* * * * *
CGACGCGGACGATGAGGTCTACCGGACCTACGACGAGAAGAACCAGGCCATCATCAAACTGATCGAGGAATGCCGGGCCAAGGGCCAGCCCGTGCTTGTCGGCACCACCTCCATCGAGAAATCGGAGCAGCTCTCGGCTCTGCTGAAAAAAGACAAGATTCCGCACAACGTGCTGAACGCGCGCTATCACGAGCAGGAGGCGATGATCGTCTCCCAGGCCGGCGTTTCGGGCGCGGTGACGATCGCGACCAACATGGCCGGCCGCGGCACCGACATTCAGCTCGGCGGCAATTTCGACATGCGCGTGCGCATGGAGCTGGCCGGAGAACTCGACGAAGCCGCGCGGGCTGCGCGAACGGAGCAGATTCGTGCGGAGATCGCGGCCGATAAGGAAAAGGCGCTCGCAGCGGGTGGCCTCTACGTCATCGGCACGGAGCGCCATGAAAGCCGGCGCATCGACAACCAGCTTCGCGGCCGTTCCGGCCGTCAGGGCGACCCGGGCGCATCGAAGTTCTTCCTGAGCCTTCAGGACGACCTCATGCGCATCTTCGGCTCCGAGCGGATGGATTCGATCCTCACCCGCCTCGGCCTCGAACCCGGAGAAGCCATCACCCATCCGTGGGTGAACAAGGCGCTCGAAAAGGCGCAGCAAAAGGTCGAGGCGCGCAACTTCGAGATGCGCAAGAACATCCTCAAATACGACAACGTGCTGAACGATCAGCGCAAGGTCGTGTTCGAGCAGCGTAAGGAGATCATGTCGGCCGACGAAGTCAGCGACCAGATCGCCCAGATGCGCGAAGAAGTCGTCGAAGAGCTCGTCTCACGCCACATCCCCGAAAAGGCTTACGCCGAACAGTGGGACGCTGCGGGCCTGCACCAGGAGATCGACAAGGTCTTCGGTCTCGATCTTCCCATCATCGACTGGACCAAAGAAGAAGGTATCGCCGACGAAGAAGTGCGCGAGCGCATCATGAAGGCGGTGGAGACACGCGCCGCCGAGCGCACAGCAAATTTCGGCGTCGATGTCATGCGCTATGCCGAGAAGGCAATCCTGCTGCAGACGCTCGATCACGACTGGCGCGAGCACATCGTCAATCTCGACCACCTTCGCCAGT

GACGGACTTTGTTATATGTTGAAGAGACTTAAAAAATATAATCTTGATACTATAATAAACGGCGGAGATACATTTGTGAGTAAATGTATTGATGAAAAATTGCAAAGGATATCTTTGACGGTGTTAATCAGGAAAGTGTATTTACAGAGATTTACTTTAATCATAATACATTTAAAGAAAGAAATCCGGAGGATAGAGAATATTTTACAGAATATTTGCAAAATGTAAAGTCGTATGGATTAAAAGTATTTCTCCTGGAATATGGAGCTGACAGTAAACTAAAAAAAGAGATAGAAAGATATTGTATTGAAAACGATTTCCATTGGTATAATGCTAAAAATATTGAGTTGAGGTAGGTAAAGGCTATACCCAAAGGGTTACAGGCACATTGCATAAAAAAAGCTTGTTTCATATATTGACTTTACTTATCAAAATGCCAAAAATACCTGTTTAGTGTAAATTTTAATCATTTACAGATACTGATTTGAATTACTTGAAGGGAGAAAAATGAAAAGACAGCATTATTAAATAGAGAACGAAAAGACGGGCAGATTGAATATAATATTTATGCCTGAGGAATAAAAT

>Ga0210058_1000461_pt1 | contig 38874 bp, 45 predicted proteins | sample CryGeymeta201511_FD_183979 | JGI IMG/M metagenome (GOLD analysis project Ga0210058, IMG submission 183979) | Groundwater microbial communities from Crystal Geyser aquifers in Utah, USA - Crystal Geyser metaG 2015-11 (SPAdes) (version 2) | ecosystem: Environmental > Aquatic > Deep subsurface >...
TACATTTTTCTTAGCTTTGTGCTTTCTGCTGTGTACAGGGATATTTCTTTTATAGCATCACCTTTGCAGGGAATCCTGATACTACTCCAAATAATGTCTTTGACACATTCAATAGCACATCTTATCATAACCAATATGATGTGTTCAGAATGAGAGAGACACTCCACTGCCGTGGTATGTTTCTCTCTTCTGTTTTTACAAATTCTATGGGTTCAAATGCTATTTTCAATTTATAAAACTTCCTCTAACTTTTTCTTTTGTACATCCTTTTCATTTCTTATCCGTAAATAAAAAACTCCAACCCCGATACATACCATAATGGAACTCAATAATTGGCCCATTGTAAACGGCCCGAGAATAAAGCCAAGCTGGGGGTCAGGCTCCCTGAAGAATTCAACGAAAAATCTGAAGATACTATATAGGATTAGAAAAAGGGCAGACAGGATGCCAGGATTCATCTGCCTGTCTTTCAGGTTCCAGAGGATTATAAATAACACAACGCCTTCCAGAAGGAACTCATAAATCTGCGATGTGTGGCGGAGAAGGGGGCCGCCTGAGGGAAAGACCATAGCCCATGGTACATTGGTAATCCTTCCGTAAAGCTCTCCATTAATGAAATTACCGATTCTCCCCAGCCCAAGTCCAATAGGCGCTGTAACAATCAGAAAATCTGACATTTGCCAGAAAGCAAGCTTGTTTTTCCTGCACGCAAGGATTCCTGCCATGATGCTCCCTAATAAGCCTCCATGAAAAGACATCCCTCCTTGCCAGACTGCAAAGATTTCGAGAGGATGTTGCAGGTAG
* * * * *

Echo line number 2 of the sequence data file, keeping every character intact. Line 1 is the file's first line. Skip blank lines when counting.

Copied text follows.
GACGGACTTTGTTATATGTTGAAGAGACTTAAAAAATATAATCTTGATACTATAATAAACGGCGGAGATACATTTGTGAGTAAATGTATTGATGAAAAATTGCAAAGGATATCTTTGACGGTGTTAATCAGGAAAGTGTATTTACAGAGATTTACTTTAATCATAATACATTTAAAGAAAGAAATCCGGAGGATAGAGAATATTTTACAGAATATTTGCAAAATGTAAAGTCGTATGGATTAAAAGTATTTCTCCTGGAATATGGAGCTGACAGTAAACTAAAAAAAGAGATAGAAAGATATTGTATTGAAAACGATTTCCATTGGTATAATGCTAAAAATATTGAGTTGAGGTAGGTAAAGGCTATACCCAAAGGGTTACAGGCACATTGCATAAAAAAAGCTTGTTTCATATATTGACTTTACTTATCAAAATGCCAAAAATACCTGTTTAGTGTAAATTTTAATCATTTACAGATACTGATTTGAATTACTTGAAGGGAGAAAAATGAAAAGACAGCATTATTAAATAGAGAACGAAAAGACGGGCAGATTGAATATAATATTTATGCCTGAGGAATAAAAT